The African Grey parrot (Psittacus erithacus), a medium-sized parrot found in the primary and secondary rainforest of West and Central Africa.

They feed primarily on palm nuts, seeds, fruits, and leafy matter, but have also been observed eating snails. Their overall gentle nature and their inclination and ability to mimic speech have made them popular pets, which has led many to be captured from the wild and sold into the pet trade.

 The African Grey parrot is listed on CITES appendix II, which restricts trade of wild-caught species because wild populations can not sustain trapping for the pet trade.

Below is a video of wild African Grey parrots in their natural habitat.

One of the largest parrots in Africa, the African grey parrot has pale grey plumage, with whitish edges to the feathers on the head and neck, which give a lacy or ‘scalloped’ appearance. The flight feathers are darker grey, the rump pale and the short tail a striking red. The beak is black, and on the face a large area of bare white skin surrounds the pale yellow eye .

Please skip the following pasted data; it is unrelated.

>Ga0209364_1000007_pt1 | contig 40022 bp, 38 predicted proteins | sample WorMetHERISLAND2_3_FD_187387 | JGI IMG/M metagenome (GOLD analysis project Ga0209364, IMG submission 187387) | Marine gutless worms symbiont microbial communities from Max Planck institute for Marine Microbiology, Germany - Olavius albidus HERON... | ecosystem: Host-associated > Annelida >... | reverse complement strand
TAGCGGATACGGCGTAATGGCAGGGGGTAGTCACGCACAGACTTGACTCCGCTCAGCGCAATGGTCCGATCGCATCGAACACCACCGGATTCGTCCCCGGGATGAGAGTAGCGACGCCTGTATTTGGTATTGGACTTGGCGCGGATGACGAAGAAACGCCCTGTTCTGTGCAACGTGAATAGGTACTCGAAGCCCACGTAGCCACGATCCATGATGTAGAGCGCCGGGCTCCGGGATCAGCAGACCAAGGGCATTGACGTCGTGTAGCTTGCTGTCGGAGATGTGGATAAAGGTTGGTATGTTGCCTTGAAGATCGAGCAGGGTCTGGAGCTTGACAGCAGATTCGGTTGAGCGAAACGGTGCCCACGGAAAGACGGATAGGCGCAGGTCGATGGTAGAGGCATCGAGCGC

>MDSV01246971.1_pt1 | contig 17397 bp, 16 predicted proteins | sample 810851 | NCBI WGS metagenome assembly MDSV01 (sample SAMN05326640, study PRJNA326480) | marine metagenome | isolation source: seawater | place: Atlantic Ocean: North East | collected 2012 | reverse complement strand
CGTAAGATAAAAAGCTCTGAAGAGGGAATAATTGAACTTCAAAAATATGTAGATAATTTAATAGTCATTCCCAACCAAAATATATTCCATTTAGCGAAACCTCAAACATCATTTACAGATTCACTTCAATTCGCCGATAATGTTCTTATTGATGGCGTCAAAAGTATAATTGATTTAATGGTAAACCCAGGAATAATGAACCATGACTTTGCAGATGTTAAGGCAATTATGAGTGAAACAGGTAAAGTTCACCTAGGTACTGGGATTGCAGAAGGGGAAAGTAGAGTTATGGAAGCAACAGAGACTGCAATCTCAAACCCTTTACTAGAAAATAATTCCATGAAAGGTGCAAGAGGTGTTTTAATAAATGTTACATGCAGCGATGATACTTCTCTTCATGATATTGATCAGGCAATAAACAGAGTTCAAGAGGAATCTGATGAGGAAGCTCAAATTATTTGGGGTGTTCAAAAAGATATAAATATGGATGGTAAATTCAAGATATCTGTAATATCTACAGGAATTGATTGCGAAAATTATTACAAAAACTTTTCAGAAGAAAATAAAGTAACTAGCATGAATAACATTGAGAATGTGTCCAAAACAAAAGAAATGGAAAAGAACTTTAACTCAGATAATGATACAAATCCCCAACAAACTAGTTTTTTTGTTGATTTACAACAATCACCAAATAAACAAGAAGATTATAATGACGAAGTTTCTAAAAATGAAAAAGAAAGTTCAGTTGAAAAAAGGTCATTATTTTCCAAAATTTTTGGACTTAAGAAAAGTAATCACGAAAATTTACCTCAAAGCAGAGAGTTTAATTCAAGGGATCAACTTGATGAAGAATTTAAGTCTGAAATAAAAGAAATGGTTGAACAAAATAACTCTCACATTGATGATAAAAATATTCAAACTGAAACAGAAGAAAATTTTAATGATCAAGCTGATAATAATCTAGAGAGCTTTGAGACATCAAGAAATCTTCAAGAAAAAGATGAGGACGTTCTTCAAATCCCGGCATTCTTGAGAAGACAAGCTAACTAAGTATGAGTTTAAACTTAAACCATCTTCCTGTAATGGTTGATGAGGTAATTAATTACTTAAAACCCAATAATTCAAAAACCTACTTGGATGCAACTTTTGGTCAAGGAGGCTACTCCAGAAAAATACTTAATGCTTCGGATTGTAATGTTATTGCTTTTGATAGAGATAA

Both male and female African grey parrots are similar in appearance, while juveniles can be recognised by a dark grey or black eye, grey-tinged undertail-coverts and a darker red tip to the tail.

Like many large parrots, the African Grey is a long-lived bird. The Animal Ageing and Longevity Database states the longest reliably recorded longevity for the species in captivity as 49.7 years. Also acknowledged are claims of captive African Grey parrots reaching the ages of 73 and 93, whereas the World Parrot Trust lists a longevity of 50–60 years for an African Grey in captivity. The Guinness Book of World Records listed a grey parrot that allegedly lived in captivity for 72 years as the longest lived specimen for the species.

African Grey Parrots are loving, playful, have the intelligence level of up to a five-year old with the temperament of a two-year old, and bring joy and laughter into the lives of all who have the pleasure of knowing one. African Greys are known as the "Einstein's" of the parrot world because of their incredible talking ability.

The African grey parrot has a history of being kept as a pet for over 4000 years. They were kept as companions by the ancient Greeks, a custom that was later continued by affluent Roman families who kept them in flamboyant cages.

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